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A Day In The Life Of An Expert Witness By Louise Martinez

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1. How did you get into this field of work?

Having worked in the NHS in various settings, for over ten years, I was finding myself more and more involved in investigating complaints as part of my role. Whilst this was not what I trained for, I found I was good at objectively reviewing and analysing the evidence and had the communication skills required. I had an increasing sense that my clinical skills were not being ‘stretched’, and that my role, although rewarding, did not offer enough opportunities to be challenged in the ‘right’ direction. In addition, I also loved report writing, and remembered from my university days thinking my perfect job would be being remunerated for writing essays, which certainly helps! Wanting more from my role and being able to commit to more time when my youngest child was more independent, eventually led to some online investigation. I soon came across expert witness work, and when I attended a talk given by an expert witness during a conference I was able to ask questions and saw that my skill set was a good fit for the role.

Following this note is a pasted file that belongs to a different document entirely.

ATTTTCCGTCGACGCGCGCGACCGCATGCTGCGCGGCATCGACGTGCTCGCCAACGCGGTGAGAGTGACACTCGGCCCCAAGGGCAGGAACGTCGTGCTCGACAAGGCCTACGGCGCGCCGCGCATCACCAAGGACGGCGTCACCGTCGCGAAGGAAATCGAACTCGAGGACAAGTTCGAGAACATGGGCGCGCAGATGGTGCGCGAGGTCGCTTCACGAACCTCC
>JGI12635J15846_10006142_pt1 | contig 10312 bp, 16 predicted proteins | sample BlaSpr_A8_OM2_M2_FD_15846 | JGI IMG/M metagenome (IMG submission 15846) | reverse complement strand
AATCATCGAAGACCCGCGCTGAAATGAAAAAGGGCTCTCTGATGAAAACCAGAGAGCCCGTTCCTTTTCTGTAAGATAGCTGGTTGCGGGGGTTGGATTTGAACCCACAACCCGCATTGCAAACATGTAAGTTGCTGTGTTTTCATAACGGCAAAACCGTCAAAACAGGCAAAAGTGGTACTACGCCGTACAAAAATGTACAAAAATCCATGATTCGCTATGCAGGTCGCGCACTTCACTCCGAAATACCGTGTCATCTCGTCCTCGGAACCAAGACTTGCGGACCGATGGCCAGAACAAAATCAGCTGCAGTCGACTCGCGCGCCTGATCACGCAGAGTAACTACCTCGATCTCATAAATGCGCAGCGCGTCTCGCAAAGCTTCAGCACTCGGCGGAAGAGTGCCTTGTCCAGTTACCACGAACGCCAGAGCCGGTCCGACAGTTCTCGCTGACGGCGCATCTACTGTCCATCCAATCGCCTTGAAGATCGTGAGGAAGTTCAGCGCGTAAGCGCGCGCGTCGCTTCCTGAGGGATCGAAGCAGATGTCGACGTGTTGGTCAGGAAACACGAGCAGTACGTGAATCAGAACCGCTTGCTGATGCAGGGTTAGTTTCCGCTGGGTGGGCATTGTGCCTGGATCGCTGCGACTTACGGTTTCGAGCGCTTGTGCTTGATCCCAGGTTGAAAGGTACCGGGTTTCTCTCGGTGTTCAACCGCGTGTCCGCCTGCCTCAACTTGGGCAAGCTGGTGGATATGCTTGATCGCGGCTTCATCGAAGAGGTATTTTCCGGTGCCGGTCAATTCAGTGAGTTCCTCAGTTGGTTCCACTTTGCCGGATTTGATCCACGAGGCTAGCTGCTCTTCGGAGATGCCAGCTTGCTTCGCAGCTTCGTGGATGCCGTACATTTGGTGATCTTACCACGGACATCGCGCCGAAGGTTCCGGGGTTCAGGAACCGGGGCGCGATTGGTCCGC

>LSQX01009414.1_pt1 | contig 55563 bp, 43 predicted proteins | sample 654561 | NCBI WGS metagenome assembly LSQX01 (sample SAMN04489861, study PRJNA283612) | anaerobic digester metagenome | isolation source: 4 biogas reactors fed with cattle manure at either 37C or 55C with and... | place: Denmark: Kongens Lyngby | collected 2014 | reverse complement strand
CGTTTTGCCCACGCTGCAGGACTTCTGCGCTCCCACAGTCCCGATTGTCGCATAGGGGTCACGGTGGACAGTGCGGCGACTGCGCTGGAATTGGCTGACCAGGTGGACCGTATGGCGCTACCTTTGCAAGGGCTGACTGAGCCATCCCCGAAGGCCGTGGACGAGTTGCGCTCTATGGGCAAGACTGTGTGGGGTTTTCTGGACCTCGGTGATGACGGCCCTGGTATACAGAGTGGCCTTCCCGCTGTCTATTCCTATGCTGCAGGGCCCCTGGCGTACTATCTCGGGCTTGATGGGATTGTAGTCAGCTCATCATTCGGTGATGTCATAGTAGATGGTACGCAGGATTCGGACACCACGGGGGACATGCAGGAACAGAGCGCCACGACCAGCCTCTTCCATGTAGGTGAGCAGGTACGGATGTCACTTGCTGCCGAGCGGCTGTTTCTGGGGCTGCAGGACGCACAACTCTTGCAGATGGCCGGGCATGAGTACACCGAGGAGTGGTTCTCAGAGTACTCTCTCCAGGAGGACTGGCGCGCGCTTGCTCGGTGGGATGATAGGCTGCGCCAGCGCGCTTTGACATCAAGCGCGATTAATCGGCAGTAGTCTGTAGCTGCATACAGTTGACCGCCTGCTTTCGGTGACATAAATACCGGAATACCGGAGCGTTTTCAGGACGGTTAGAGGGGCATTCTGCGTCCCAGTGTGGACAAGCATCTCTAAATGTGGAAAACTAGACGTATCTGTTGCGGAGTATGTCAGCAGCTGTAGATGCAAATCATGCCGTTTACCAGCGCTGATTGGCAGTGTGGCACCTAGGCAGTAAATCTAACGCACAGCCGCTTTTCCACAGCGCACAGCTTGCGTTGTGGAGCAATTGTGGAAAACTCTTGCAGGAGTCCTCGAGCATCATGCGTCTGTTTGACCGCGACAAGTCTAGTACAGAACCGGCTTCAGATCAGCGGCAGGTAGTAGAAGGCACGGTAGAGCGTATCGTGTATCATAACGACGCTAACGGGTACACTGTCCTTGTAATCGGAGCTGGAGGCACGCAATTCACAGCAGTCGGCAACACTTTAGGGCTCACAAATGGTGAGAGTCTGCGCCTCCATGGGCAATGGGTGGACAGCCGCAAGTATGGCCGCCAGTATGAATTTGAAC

Expert witness work has most certainly provided me with all the opportunities and challenges I was missing within the NHS and I have never looked back!

2. Is there a typical working day?

A typical working day for me, would be an early start to miss the traffic to drive to an assessment. I try and book most of my assessments in the morning, so that in the afternoon I have some time to gather my thoughts and jot down any key issues or detailed observations whilst they are still fresh in my head. This helps when preparing the report. I also find that reading witness statements and some of the key medical evidence useful to prepare in advance for the assessment, as it saves time during the assessment, allowing you to focus on the most important issues. I enjoy driving and the journeys to and from my assessments can frequently take me through interesting places and beautiful countryside.